Ukip politicians have reacted with fury to the hint of a potential recall of parliament on Friday, with several even suggesting that David Cameron will use Britain's involvement in airstrikes against Islamic State as a way to distract from their Doncaster conference.
The UK now looks more likely than ever to join the strikes, though it is likely that British help will focus on Iraq rather than Syrian targets which were hit yesterday by a coalition of the US and five Arab partner nations. Later, Cameron will meet Iraq's new premier in New York and will ask parliament to join the bombing campaign if he receives an official request from that country.
The party is believed to be considering moving leader Nigel Farage's keynote speech to 11am on Friday to avoid a clash with the potential parliamentary debate.
The party is holding what is billed as its "biggest ever" conference at Doncaster Racecourse, which borders Ed Miliband's Doncaster North constituency. UKIP deputy leader Paul Nuttall said 2,000 party members were due to attend the venue in "Labour’s most neglected heartlands, a part of the country it has taken for granted for far too long".
Ukip's conference is set to begin tomorrow until Friday
Patrick O'Flynn, the party's head of communications, mocked the timing of Cameron's rumoured recall of parliament, which is more reasonably thought to be timed with the prime minister's arrival home from the United Nations in New York.
David Sea-Borne, the party's 2015 candidate for Featherstone, said Cameron was "scared" of what leader Nigel Farage might say on Friday at the Ukip conference.
And other supporters tweeted their suspicions:
One Tory MP had already hinted to the New Statesman that the timing would be convenient, though not deliberate. “It would blow the Ukip conference out of the water,” the unnamed Conservative told the magazine.
One Ukip source said that he thought Farage would be likely to draw in the viewers over any debate in the House of Commons, no matter the subject. "It's a no brainer really, I don't see that it'll distract too much," he said.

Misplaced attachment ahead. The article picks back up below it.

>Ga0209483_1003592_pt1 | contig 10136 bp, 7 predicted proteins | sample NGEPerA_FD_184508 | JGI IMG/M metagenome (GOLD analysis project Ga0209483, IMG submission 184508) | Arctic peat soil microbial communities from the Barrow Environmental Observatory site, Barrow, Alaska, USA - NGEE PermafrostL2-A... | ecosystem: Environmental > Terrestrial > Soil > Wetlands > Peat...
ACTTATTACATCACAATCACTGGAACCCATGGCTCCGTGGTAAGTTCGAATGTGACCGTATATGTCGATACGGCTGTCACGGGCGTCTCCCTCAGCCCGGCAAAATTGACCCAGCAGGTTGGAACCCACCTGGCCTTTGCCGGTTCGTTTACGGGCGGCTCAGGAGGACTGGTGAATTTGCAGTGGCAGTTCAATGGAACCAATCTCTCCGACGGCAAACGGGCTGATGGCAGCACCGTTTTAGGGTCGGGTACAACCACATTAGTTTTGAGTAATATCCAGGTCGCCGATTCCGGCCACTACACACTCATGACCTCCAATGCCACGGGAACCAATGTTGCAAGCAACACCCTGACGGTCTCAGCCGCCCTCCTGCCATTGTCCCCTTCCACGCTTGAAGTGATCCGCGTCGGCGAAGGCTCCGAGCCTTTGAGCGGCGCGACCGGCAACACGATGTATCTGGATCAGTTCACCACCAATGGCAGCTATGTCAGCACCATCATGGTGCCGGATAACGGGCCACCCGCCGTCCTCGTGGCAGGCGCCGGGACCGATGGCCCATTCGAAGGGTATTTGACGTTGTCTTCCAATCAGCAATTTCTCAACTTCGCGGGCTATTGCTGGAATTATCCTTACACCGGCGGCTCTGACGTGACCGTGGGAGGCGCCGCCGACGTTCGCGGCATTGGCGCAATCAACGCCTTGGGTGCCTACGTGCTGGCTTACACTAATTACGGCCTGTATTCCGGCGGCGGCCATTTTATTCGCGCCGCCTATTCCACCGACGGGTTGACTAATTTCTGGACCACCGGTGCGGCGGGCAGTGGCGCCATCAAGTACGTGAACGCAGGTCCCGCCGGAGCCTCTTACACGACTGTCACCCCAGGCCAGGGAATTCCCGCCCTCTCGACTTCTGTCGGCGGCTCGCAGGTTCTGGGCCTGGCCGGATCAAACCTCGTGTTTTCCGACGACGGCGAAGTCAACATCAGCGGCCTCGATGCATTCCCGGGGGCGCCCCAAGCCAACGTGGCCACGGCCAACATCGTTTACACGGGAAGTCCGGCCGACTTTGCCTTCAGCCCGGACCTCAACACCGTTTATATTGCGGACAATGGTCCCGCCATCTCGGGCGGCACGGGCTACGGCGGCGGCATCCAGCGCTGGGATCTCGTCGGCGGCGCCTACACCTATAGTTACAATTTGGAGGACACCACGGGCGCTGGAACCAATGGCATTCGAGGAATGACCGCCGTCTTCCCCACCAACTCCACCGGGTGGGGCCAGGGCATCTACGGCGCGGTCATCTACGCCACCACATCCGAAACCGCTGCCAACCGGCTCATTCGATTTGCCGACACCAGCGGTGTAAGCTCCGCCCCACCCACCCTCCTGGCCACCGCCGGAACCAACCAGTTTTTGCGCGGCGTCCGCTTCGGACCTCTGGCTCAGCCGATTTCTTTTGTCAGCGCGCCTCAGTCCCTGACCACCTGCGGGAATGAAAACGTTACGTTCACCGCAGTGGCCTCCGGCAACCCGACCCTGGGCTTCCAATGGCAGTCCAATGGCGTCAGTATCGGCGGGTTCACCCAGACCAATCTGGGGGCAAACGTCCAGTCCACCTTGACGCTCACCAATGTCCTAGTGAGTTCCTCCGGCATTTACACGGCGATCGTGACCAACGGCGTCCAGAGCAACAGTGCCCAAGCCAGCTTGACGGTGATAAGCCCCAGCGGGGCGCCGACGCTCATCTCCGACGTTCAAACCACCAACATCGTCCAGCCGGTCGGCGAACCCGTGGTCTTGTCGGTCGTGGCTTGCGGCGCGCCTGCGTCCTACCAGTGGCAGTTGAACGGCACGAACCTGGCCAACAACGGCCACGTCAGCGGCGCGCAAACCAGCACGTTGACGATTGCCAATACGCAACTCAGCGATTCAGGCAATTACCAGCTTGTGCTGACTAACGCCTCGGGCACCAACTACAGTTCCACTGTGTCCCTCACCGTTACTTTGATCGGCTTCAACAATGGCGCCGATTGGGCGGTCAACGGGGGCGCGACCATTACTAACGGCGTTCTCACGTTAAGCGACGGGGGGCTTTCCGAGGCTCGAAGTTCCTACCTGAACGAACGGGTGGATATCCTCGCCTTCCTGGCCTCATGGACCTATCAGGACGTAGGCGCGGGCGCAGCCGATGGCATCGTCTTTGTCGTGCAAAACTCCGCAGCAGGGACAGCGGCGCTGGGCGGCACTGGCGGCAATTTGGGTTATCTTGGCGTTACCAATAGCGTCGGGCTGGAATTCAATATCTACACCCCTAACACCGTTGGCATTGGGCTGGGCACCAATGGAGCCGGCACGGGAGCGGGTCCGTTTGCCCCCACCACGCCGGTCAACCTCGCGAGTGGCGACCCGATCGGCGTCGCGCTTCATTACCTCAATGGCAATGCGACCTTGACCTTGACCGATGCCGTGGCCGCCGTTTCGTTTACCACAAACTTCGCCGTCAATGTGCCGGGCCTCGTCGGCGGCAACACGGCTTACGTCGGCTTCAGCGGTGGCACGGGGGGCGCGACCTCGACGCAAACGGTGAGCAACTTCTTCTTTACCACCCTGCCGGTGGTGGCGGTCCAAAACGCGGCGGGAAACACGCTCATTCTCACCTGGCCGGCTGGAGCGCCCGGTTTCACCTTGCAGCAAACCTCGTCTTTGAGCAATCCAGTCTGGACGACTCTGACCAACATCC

Iraq has not yet formally asked Britain to join the US and France in air strikes on IS forces which have seized control of large swathes of northern Iraq, though the UK responded swiftly to Baghdad's plea for heavy machine guns and ammunition earlier this month. Downing Street aides also indicated that Cameron was ready to consider further requests from new Iraqi premier Haider Abadi when they meet for the first time at the UN building.
Speaking to US TV channel NBC, the PM said IS posed a direct threat to Britain and the West. "So this is a fight you cannot opt out of. These people want to kill us. They've got us in their sights and we have to put together this coalition ... to make sure that we ultimately destroy this evil organisation."
A request from the Baghdad government would provide legal underpinning for UK strikes in Iraq - something which is not so clear cut in the case of attacks on IS strongholds in Syria, where the UK has made clear it will not co-operate with the regime of president Bashar Assad.
Any offer of military help to Iraq could lead to a recall of Parliament on Friday to seek MPs' approval, with Cameron hopeful of avoiding the defeat he suffered last year over plans to target the Assad regime.
Labour leader Ed Miliband, whose party's lack of support led to the losing vote last year, indicated on Tuesday he would not support British military action against Isis in Syria unless there was a United Nations security council resolution authorising it. But he appeared to soften his stance in broadcast interviews on Wednesday, saying his party was "open to the possibility" of UK forces joining air strikes in Iraq but would not commit in advance of seeing detailed proposals.